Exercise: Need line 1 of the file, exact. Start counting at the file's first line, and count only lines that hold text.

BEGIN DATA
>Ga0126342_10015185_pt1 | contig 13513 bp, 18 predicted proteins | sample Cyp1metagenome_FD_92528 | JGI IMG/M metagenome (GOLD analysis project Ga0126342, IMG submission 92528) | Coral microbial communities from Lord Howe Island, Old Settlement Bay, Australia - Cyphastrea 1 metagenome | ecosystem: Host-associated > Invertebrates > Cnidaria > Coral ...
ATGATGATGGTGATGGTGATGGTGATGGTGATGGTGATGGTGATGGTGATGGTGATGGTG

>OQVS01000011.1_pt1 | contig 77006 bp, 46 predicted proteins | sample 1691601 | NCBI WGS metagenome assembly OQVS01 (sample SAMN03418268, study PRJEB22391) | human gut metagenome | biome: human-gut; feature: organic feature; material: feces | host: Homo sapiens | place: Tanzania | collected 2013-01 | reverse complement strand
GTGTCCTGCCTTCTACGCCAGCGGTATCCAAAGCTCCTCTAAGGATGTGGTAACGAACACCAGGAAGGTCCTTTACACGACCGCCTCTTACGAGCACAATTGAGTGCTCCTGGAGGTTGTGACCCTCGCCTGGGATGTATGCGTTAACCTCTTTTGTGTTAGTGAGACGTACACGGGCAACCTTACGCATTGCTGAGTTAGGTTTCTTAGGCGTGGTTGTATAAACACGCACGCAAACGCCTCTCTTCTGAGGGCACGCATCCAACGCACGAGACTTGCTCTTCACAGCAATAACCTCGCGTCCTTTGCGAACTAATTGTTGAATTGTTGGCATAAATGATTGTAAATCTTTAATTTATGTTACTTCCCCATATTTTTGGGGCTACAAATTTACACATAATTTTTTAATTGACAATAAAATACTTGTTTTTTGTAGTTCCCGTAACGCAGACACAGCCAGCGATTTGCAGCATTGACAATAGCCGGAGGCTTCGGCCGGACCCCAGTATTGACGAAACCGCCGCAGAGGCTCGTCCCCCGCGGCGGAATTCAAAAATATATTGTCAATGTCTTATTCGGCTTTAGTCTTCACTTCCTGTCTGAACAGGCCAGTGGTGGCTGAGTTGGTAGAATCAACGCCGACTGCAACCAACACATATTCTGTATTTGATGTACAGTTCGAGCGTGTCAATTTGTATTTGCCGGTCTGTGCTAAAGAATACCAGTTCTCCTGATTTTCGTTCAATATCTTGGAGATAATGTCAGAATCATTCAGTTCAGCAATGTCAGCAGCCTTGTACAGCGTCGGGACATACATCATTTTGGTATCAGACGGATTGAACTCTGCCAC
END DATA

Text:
>Ga0126342_10015185_pt1 | contig 13513 bp, 18 predicted proteins | sample Cyp1metagenome_FD_92528 | JGI IMG/M metagenome (GOLD analysis project Ga0126342, IMG submission 92528) | Coral microbial communities from Lord Howe Island, Old Settlement Bay, Australia - Cyphastrea 1 metagenome | ecosystem: Host-associated > Invertebrates > Cnidaria > Coral ...